|Linux / open-source||7||16||5|
It should be noted that with the exception of the one apache worm I don’t recall any widespread damages or system outages from any of the advisories attributable to open-source. The recent and historical worm issues under Windows have typically cased large scale issue for the internet in general and often mail and domain outages for specific hard hit areas.
The number of advisories a software platform has is really a crude indicator of that platform’s security, and it is only one of many indicators. There are many aspects of system security, and none of them should be glossed over or ignored. For my money Linux, Unix (any flavor I’ve used) and related open-source products are the safest route, especially for exposed servers. One of the main reasons is the granular level of control over what ports and services are exposed to untrusted networks. It is entirely possible to setup a server with only one port exposed. No application on an exposed server (or any system for that matter) should run with more rights than it absolutely needs to get the job done. In unix/linux this is a rule followed by most applications, even for those that do not follow the rule or that need high levels of system access they can be run in a chroot jail to severely limit the damage any exploited vulnerability can do. Linux has extremely flexible and capable firewalling built into in that is by default enabled at a very strong level.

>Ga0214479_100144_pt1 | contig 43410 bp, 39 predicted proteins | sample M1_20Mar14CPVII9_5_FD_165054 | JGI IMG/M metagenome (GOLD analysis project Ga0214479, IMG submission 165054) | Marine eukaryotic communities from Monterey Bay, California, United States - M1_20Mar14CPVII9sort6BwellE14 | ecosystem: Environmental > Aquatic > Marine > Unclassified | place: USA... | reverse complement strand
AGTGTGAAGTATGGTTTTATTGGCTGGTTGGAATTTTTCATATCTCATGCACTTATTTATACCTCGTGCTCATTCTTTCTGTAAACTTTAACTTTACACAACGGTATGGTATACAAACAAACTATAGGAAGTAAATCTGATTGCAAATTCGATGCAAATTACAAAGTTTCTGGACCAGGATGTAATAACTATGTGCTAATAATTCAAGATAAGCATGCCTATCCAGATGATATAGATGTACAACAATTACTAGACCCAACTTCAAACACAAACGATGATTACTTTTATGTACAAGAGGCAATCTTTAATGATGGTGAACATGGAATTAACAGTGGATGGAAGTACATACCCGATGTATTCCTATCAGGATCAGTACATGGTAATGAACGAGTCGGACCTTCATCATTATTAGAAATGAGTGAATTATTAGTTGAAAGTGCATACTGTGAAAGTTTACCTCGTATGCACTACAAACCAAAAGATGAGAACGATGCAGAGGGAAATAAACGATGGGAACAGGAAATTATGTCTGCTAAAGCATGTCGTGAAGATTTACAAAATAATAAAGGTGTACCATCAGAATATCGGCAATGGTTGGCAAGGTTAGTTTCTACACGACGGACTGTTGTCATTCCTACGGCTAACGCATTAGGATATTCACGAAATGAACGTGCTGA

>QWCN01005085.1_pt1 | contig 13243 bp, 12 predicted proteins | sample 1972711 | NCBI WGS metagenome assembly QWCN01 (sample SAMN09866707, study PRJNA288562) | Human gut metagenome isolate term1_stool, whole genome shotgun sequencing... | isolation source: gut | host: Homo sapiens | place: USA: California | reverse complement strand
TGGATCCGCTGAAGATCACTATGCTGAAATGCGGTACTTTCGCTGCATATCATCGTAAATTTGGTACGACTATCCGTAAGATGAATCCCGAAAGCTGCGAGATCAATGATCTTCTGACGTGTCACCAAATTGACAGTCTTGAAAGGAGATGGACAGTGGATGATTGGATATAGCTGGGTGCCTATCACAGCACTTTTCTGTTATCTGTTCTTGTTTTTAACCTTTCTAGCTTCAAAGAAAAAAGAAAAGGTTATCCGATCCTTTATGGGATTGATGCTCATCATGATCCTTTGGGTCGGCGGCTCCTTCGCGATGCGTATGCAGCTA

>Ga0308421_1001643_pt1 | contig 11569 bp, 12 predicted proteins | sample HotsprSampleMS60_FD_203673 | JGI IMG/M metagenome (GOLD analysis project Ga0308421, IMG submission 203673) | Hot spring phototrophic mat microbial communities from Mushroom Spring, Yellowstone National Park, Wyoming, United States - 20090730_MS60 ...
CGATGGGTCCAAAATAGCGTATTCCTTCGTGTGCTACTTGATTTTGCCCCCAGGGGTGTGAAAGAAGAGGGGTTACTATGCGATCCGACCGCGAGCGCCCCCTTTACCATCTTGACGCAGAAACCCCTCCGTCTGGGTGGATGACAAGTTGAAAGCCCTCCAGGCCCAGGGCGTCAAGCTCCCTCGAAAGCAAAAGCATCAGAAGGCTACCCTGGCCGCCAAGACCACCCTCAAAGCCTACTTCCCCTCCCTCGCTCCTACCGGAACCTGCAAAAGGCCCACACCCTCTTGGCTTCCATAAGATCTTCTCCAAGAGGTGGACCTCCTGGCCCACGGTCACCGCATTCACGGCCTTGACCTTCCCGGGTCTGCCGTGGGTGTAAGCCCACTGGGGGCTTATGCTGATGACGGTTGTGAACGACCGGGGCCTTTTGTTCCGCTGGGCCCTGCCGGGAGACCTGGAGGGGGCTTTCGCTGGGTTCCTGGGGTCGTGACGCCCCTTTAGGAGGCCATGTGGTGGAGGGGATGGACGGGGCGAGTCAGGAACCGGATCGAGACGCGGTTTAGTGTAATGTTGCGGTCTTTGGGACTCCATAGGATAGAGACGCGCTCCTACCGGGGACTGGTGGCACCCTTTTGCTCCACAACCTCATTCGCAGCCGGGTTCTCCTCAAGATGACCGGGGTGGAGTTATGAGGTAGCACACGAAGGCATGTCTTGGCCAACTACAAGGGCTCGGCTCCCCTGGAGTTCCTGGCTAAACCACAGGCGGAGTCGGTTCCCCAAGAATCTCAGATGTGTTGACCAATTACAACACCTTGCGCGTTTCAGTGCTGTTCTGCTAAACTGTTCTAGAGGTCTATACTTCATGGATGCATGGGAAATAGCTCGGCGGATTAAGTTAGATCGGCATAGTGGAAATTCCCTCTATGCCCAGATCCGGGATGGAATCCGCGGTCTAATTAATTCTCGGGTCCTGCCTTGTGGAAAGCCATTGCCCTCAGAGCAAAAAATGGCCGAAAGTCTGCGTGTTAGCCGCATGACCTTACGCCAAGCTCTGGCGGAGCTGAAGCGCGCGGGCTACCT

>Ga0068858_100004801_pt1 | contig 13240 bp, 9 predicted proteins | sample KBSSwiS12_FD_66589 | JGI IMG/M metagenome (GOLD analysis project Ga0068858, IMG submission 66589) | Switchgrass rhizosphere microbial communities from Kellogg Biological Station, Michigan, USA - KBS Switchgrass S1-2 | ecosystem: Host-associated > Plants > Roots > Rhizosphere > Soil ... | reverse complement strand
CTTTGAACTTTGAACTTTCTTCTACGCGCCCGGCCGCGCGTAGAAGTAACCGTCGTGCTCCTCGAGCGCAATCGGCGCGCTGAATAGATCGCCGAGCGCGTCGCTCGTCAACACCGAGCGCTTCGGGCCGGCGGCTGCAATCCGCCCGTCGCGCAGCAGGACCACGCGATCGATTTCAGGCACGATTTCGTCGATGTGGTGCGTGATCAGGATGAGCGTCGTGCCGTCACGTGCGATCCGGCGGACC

Some of these ideas are starting to be absorbed by Microsoft, and I applaud Microsoft’s recent emphasis on security, track record of releasing patches and security vulnerability information. Yet there is very little that an administratorcan do to control what ports are exposed to untrusted networks from within windows itself. There is better control allowed over what user/system rights a program runs as in XP and the latest Server betas, than in prior versions, but it still falls far short of Linux/Unix. AFAIK there is no way to effect the equivelent of a chroot jail for a program which insists on running as administrator or a superuser. At least Windows XP has a built in firewall (that is not enable by default and does not allow much control over how it behaves) it is not a very capable firewall though. Any broadband connected windows box relying on the built in lightweight firewall to protect them from port attacks and other insecurities is rolling the dice. Maybe more to the point it’s like having unprotected sex, it’s not a matter of if, just when. Do yourself a favor, get a dedicated broadband router/firewall from any of the companies out there. Oh, and guess what operating system most of those little boxes are running… Linux1.
1 Yes I am a linux advocate, but I also use Windows XP daily for both fun and profit. Each operating system has uses (so doe Mac OSX) , strengths and weaknesses. Use what works for you: it allows you to be as productive as possible without the operating system getting in your way or providing too many liabilities, within a budget you can support. For me this means Windows XP for 3D animation, graphics and video editing, Linux for everything else. For you the answer may be very different.